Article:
3. The study also finds that pesticide capsules were not evenly distributed within the carrier substance (water), leading to inconsistent deposition rates of the spray. This may explain why some entire families became very ill when neighbors across the street did not. One property received a much larger exposure to chemicals than the other.

Quote: “The tank sample results showed a large amount of variability between samples for the same treatment and even within analysis of a single sample. […]The cause of the variability could be due to several factors. It was noticed that the microcapsules tend to separate out of the mixture quickly and require constant mixing.” (pp. 9 & 10)

The deposition study by the Department of Pesticide Regulations can be found at the CDFA website

Anonymous said...

If the Japanese and Europeans can produce high-quality vehicles, many in the United States, and can do so profitably, why are the U.S. companies struggling?


I'll answer having followed this 30+ years. Here is the reason.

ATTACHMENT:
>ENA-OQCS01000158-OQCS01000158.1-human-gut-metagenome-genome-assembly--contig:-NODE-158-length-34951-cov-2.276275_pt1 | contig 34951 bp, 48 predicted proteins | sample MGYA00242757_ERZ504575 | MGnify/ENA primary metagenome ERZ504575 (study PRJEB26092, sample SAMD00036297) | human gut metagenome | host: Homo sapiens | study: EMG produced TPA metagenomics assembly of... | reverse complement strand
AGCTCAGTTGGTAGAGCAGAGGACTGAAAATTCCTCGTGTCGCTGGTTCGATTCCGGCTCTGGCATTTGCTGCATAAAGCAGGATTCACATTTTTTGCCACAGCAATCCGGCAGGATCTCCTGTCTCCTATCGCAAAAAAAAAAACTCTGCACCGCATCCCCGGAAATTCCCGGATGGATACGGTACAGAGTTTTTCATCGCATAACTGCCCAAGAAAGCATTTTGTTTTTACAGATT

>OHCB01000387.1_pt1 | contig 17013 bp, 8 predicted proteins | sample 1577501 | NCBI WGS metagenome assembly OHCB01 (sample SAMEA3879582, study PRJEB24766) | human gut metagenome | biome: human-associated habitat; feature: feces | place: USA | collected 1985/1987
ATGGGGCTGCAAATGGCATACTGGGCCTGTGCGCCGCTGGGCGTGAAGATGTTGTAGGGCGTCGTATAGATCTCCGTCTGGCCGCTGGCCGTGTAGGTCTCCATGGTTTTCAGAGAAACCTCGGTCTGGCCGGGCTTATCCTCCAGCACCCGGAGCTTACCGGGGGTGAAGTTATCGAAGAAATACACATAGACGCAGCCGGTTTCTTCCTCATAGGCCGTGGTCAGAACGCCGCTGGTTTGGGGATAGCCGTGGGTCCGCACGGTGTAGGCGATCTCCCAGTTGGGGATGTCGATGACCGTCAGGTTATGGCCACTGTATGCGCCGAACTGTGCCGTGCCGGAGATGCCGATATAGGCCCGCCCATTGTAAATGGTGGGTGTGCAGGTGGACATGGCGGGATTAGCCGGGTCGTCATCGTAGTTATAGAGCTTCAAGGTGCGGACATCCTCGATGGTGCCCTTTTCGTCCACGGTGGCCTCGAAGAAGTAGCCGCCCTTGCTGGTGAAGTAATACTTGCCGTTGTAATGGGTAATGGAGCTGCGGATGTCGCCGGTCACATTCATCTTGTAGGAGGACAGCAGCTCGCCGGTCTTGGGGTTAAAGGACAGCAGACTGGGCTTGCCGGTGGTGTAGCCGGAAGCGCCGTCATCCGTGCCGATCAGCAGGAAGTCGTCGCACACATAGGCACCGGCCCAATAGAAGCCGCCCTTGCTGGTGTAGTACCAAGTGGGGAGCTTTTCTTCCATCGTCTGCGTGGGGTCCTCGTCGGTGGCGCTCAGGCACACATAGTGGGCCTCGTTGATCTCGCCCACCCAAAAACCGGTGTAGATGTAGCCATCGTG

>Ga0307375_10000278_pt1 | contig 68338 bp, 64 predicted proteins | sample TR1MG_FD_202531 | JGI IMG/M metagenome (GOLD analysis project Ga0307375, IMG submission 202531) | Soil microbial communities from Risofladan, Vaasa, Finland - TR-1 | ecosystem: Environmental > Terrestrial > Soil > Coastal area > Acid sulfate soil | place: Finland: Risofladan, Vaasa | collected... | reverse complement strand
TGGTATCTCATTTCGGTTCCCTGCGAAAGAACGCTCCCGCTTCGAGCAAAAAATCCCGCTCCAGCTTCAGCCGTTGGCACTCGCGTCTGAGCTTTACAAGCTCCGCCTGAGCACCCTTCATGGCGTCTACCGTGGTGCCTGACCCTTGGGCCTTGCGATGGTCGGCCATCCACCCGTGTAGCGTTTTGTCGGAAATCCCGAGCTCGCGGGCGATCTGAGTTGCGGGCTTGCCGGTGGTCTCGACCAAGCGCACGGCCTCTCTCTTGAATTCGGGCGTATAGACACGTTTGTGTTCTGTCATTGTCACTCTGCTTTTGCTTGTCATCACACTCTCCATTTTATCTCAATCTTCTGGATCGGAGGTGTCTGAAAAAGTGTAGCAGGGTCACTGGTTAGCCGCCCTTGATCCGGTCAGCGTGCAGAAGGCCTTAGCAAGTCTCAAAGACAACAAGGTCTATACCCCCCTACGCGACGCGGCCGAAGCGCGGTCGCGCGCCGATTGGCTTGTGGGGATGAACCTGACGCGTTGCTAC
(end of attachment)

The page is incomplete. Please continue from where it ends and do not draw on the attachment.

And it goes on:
GM, Ford, ... all got into finance over twenty years ago.

They only made 8% or less ROI on producing Auto's. So GM created GM-Acceptance, and Ford created their own loan company. For years these finance company's made 15%/yr on their ROI. Auto's became a shell, the real money, the real clout was credit-cards, and other short-term corporate/private financing at high interest rates.

For 20+ years nobody invested in auto, why? what is the point on 8% ROI. Big Auto has been about finance for over twenty years.

Flint Michigan was dying over ten years ago.

Now today 'bailouts' are in the air, everybody wants them, including dunc ( pass me by :< ).

Now with Obama elected, GM/FORD will lobby for $60M, with another $40B coming ( $100B package ), courtesy of PELOSI and OBAMA-fastrack. Why is GM/FORD broke?? Because they're a bank, and like all the banks in recent years they had too much exposed risk.

Nobody that I know buys US cars, does anyone here? Let's all just admit what BIG-AUTO already knows, that the US auto is already here, and its Honda, Toyota, Hyundai. Ok, I admit I buy big US trucks, but those are tools, not consumer items.